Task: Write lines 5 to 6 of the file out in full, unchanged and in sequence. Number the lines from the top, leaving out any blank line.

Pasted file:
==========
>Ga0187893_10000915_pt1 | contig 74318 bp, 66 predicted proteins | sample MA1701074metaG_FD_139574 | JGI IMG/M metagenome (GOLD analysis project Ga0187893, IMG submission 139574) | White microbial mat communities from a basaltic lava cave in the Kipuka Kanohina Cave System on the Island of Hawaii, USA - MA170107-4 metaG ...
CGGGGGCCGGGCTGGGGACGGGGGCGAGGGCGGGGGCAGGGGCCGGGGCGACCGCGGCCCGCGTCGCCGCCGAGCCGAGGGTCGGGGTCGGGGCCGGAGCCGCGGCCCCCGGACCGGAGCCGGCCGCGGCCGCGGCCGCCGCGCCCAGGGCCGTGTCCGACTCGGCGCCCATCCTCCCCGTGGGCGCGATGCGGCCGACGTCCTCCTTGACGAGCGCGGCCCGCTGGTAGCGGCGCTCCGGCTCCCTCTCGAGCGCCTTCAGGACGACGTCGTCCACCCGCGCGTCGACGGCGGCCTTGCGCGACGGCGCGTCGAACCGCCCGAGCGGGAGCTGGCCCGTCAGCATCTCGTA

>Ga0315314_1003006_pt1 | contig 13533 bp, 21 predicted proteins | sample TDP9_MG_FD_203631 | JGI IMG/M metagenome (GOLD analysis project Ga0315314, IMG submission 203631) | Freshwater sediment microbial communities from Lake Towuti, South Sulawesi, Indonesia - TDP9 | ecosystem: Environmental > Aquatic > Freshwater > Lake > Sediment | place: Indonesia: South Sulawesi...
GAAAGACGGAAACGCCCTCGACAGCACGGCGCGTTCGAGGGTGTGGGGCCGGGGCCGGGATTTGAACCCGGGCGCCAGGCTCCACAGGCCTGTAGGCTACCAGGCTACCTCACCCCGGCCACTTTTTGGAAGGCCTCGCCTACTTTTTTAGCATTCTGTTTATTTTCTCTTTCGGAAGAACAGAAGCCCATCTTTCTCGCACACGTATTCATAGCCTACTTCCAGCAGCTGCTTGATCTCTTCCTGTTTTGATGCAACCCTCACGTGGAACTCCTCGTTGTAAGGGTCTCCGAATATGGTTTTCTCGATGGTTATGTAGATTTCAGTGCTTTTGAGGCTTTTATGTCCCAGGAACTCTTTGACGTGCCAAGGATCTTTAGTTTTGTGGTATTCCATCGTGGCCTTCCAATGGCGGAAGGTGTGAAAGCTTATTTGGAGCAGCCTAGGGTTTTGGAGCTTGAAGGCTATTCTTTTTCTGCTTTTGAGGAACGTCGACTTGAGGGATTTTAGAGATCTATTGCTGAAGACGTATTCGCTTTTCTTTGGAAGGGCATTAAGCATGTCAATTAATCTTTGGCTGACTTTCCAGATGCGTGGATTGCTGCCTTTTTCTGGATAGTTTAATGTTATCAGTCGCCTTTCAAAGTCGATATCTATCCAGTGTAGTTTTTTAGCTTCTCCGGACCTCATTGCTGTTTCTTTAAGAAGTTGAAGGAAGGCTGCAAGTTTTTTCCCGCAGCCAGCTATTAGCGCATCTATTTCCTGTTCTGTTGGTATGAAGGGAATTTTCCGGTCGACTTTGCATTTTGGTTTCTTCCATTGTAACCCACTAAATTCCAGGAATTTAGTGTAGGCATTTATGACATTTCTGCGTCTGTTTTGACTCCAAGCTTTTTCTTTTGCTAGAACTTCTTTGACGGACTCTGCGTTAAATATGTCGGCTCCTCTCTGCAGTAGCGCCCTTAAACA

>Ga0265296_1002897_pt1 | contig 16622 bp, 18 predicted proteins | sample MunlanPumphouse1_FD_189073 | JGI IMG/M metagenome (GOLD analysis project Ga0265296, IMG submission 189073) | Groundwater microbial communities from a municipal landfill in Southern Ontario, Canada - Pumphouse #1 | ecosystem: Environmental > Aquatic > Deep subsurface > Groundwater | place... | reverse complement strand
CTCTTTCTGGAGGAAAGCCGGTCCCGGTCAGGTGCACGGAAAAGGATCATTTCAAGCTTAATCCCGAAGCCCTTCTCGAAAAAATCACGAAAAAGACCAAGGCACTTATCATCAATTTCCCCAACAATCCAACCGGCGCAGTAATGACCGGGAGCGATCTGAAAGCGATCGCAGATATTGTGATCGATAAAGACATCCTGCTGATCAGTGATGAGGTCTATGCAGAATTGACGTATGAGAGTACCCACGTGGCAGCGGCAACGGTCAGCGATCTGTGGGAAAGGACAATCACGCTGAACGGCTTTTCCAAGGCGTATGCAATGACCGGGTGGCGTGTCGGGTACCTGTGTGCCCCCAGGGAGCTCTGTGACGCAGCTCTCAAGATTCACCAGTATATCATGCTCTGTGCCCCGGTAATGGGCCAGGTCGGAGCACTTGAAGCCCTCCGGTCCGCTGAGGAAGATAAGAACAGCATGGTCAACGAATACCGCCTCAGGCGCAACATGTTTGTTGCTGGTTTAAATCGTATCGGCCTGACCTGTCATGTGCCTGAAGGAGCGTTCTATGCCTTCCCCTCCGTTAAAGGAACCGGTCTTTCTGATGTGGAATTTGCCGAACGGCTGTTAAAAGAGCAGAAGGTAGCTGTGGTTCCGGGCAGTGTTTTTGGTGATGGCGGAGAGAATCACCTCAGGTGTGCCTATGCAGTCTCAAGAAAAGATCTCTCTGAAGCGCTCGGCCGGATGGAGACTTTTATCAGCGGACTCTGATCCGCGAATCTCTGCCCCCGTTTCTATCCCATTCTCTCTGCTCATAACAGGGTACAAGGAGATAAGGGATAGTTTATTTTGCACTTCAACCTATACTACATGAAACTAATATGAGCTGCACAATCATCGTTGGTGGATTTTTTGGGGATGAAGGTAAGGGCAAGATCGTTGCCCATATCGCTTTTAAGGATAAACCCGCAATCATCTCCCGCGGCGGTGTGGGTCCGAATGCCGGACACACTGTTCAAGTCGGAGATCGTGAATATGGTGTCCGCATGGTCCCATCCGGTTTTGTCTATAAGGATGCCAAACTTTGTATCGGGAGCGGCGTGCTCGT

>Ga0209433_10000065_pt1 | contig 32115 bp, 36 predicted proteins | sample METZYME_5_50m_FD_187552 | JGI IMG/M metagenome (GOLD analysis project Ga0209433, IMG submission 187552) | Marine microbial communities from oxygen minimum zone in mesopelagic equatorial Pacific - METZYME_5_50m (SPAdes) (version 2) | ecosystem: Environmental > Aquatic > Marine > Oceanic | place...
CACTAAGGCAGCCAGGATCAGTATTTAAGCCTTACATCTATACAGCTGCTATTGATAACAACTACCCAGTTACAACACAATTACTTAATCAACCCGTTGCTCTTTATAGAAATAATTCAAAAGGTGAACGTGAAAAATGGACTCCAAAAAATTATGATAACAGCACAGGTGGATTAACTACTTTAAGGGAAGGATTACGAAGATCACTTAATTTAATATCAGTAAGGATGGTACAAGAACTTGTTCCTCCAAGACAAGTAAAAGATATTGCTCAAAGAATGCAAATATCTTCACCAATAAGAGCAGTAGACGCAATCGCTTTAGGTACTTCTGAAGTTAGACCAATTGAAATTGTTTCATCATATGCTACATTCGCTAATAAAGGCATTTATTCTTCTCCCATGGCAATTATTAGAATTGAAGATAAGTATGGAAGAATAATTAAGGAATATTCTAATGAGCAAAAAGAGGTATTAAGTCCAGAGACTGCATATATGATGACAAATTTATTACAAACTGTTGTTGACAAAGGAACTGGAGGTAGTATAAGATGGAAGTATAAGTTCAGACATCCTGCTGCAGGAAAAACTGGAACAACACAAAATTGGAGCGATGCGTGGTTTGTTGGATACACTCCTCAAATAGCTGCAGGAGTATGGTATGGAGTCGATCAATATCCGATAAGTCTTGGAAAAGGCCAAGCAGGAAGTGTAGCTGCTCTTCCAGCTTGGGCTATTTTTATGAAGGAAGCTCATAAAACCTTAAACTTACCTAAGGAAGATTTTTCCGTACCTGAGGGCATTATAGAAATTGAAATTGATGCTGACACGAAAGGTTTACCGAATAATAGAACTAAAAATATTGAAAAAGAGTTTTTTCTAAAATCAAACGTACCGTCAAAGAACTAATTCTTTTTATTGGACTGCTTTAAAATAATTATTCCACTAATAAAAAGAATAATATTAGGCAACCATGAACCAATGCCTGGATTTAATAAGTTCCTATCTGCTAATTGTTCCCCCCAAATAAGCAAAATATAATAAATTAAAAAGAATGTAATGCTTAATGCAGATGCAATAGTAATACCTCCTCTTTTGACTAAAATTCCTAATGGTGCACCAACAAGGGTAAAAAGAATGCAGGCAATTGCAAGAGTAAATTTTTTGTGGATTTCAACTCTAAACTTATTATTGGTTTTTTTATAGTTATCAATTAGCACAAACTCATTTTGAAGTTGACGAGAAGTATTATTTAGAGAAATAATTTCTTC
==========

>Ga0265296_1002897_pt1 | contig 16622 bp, 18 predicted proteins | sample MunlanPumphouse1_FD_189073 | JGI IMG/M metagenome (GOLD analysis project Ga0265296, IMG submission 189073) | Groundwater microbial communities from a municipal landfill in Southern Ontario, Canada - Pumphouse #1 | ecosystem: Environmental > Aquatic > Deep subsurface > Groundwater | place... | reverse complement strand
CTCTTTCTGGAGGAAAGCCGGTCCCGGTCAGGTGCACGGAAAAGGATCATTTCAAGCTTAATCCCGAAGCCCTTCTCGAAAAAATCACGAAAAAGACCAAGGCACTTATCATCAATTTCCCCAACAATCCAACCGGCGCAGTAATGACCGGGAGCGATCTGAAAGCGATCGCAGATATTGTGATCGATAAAGACATCCTGCTGATCAGTGATGAGGTCTATGCAGAATTGACGTATGAGAGTACCCACGTGGCAGCGGCAACGGTCAGCGATCTGTGGGAAAGGACAATCACGCTGAACGGCTTTTCCAAGGCGTATGCAATGACCGGGTGGCGTGTCGGGTACCTGTGTGCCCCCAGGGAGCTCTGTGACGCAGCTCTCAAGATTCACCAGTATATCATGCTCTGTGCCCCGGTAATGGGCCAGGTCGGAGCACTTGAAGCCCTCCGGTCCGCTGAGGAAGATAAGAACAGCATGGTCAACGAATACCGCCTCAGGCGCAACATGTTTGTTGCTGGTTTAAATCGTATCGGCCTGACCTGTCATGTGCCTGAAGGAGCGTTCTATGCCTTCCCCTCCGTTAAAGGAACCGGTCTTTCTGATGTGGAATTTGCCGAACGGCTGTTAAAAGAGCAGAAGGTAGCTGTGGTTCCGGGCAGTGTTTTTGGTGATGGCGGAGAGAATCACCTCAGGTGTGCCTATGCAGTCTCAAGAAAAGATCTCTCTGAAGCGCTCGGCCGGATGGAGACTTTTATCAGCGGACTCTGATCCGCGAATCTCTGCCCCCGTTTCTATCCCATTCTCTCTGCTCATAACAGGGTACAAGGAGATAAGGGATAGTTTATTTTGCACTTCAACCTATACTACATGAAACTAATATGAGCTGCACAATCATCGTTGGTGGATTTTTTGGGGATGAAGGTAAGGGCAAGATCGTTGCCCATATCGCTTTTAAGGATAAACCCGCAATCATCTCCCGCGGCGGTGTGGGTCCGAATGCCGGACACACTGTTCAAGTCGGAGATCGTGAATATGGTGTCCGCATGGTCCCATCCGGTTTTGTCTATAAGGATGCCAAACTTTGTATCGGGAGCGGCGTGCTCGT